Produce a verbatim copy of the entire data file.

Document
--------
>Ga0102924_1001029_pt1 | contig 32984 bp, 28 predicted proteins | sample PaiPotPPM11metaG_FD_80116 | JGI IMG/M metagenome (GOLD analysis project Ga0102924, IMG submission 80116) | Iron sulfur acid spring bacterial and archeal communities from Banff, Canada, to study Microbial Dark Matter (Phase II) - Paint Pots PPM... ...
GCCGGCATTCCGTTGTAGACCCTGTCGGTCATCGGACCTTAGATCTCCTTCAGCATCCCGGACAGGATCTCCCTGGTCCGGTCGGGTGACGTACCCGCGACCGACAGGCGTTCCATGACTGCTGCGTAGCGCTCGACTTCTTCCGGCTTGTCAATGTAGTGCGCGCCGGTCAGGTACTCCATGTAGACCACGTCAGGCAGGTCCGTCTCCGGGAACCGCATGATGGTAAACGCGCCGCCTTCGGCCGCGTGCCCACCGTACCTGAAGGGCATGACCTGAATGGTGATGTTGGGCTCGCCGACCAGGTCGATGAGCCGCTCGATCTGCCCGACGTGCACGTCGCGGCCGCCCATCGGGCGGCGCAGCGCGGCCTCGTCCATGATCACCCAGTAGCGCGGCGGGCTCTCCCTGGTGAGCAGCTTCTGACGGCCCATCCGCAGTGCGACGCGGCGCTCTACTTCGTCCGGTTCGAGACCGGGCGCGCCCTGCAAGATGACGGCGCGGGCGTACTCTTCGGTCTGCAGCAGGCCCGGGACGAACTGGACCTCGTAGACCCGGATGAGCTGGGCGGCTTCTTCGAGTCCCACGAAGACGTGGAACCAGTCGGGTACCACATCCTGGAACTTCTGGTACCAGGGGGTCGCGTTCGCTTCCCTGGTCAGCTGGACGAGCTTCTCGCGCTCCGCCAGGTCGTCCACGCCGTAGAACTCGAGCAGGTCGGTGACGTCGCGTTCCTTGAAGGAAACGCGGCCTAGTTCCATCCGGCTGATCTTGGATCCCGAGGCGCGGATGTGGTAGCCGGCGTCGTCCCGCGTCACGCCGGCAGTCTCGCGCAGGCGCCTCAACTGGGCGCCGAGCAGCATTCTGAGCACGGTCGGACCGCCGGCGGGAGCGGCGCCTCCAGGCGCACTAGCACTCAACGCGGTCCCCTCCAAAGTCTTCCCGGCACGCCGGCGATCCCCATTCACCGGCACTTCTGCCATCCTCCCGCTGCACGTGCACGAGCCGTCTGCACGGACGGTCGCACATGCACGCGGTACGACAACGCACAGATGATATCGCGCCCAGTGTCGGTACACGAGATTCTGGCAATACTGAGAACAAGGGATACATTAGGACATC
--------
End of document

>Ga0102924_1001029_pt1 | contig 32984 bp, 28 predicted proteins | sample PaiPotPPM11metaG_FD_80116 | JGI IMG/M metagenome (GOLD analysis project Ga0102924, IMG submission 80116) | Iron sulfur acid spring bacterial and archeal communities from Banff, Canada, to study Microbial Dark Matter (Phase II) - Paint Pots PPM... ...
GCCGGCATTCCGTTGTAGACCCTGTCGGTCATCGGACCTTAGATCTCCTTCAGCATCCCGGACAGGATCTCCCTGGTCCGGTCGGGTGACGTACCCGCGACCGACAGGCGTTCCATGACTGCTGCGTAGCGCTCGACTTCTTCCGGCTTGTCAATGTAGTGCGCGCCGGTCAGGTACTCCATGTAGACCACGTCAGGCAGGTCCGTCTCCGGGAACCGCATGATGGTAAACGCGCCGCCTTCGGCCGCGTGCCCACCGTACCTGAAGGGCATGACCTGAATGGTGATGTTGGGCTCGCCGACCAGGTCGATGAGCCGCTCGATCTGCCCGACGTGCACGTCGCGGCCGCCCATCGGGCGGCGCAGCGCGGCCTCGTCCATGATCACCCAGTAGCGCGGCGGGCTCTCCCTGGTGAGCAGCTTCTGACGGCCCATCCGCAGTGCGACGCGGCGCTCTACTTCGTCCGGTTCGAGACCGGGCGCGCCCTGCAAGATGACGGCGCGGGCGTACTCTTCGGTCTGCAGCAGGCCCGGGACGAACTGGACCTCGTAGACCCGGATGAGCTGGGCGGCTTCTTCGAGTCCCACGAAGACGTGGAACCAGTCGGGTACCACATCCTGGAACTTCTGGTACCAGGGGGTCGCGTTCGCTTCCCTGGTCAGCTGGACGAGCTTCTCGCGCTCCGCCAGGTCGTCCACGCCGTAGAACTCGAGCAGGTCGGTGACGTCGCGTTCCTTGAAGGAAACGCGGCCTAGTTCCATCCGGCTGATCTTGGATCCCGAGGCGCGGATGTGGTAGCCGGCGTCGTCCCGCGTCACGCCGGCAGTCTCGCGCAGGCGCCTCAACTGGGCGCCGAGCAGCATTCTGAGCACGGTCGGACCGCCGGCGGGAGCGGCGCCTCCAGGCGCACTAGCACTCAACGCGGTCCCCTCCAAAGTCTTCCCGGCACGCCGGCGATCCCCATTCACCGGCACTTCTGCCATCCTCCCGCTGCACGTGCACGAGCCGTCTGCACGGACGGTCGCACATGCACGCGGTACGACAACGCACAGATGATATCGCGCCCAGTGTCGGTACACGAGATTCTGGCAATACTGAGAACAAGGGATACATTAGGACATC